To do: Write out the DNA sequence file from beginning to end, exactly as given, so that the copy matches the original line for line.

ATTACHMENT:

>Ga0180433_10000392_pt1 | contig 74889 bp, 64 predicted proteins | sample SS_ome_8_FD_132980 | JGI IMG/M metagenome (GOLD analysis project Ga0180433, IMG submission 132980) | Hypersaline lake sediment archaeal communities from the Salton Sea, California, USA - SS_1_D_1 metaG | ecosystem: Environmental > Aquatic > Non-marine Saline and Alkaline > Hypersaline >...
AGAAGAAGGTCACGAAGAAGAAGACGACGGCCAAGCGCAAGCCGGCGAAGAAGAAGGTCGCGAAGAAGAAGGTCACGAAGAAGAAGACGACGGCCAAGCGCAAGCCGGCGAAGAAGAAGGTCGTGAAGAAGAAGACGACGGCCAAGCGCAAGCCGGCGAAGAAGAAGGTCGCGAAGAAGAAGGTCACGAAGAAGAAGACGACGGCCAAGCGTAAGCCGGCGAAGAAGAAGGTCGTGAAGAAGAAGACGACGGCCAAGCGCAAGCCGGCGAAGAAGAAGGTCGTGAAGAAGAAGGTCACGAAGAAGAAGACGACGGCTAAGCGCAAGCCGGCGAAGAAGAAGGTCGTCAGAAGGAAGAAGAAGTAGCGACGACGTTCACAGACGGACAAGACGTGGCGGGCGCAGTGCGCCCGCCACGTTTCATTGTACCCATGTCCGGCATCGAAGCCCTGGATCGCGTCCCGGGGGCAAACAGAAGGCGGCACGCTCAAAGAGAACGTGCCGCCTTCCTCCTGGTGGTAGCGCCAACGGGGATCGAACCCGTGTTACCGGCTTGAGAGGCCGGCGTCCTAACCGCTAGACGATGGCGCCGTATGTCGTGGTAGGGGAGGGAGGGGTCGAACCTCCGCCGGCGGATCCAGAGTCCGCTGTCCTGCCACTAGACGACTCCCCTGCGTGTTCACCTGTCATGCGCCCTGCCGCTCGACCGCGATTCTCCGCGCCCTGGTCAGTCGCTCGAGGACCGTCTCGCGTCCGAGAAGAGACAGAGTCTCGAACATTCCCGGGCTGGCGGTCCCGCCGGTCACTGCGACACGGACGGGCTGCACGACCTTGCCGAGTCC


>Ga0180433_10000392_pt1 | contig 74889 bp, 64 predicted proteins | sample SS_ome_8_FD_132980 | JGI IMG/M metagenome (GOLD analysis project Ga0180433, IMG submission 132980) | Hypersaline lake sediment archaeal communities from the Salton Sea, California, USA - SS_1_D_1 metaG | ecosystem: Environmental > Aquatic > Non-marine Saline and Alkaline > Hypersaline >...
AGAAGAAGGTCACGAAGAAGAAGACGACGGCCAAGCGCAAGCCGGCGAAGAAGAAGGTCGCGAAGAAGAAGGTCACGAAGAAGAAGACGACGGCCAAGCGCAAGCCGGCGAAGAAGAAGGTCGTGAAGAAGAAGACGACGGCCAAGCGCAAGCCGGCGAAGAAGAAGGTCGCGAAGAAGAAGGTCACGAAGAAGAAGACGACGGCCAAGCGTAAGCCGGCGAAGAAGAAGGTCGTGAAGAAGAAGACGACGGCCAAGCGCAAGCCGGCGAAGAAGAAGGTCGTGAAGAAGAAGGTCACGAAGAAGAAGACGACGGCTAAGCGCAAGCCGGCGAAGAAGAAGGTCGTCAGAAGGAAGAAGAAGTAGCGACGACGTTCACAGACGGACAAGACGTGGCGGGCGCAGTGCGCCCGCCACGTTTCATTGTACCCATGTCCGGCATCGAAGCCCTGGATCGCGTCCCGGGGGCAAACAGAAGGCGGCACGCTCAAAGAGAACGTGCCGCCTTCCTCCTGGTGGTAGCGCCAACGGGGATCGAACCCGTGTTACCGGCTTGAGAGGCCGGCGTCCTAACCGCTAGACGATGGCGCCGTATGTCGTGGTAGGGGAGGGAGGGGTCGAACCTCCGCCGGCGGATCCAGAGTCCGCTGTCCTGCCACTAGACGACTCCCCTGCGTGTTCACCTGTCATGCGCCCTGCCGCTCGACCGCGATTCTCCGCGCCCTGGTCAGTCGCTCGAGGACCGTCTCGCGTCCGAGAAGAGACAGAGTCTCGAACATTCCCGGGCTGGCGGTCCCGCCGGTCACTGCGACACGGACGGGCTGCACGACCTTGCCGAGTCC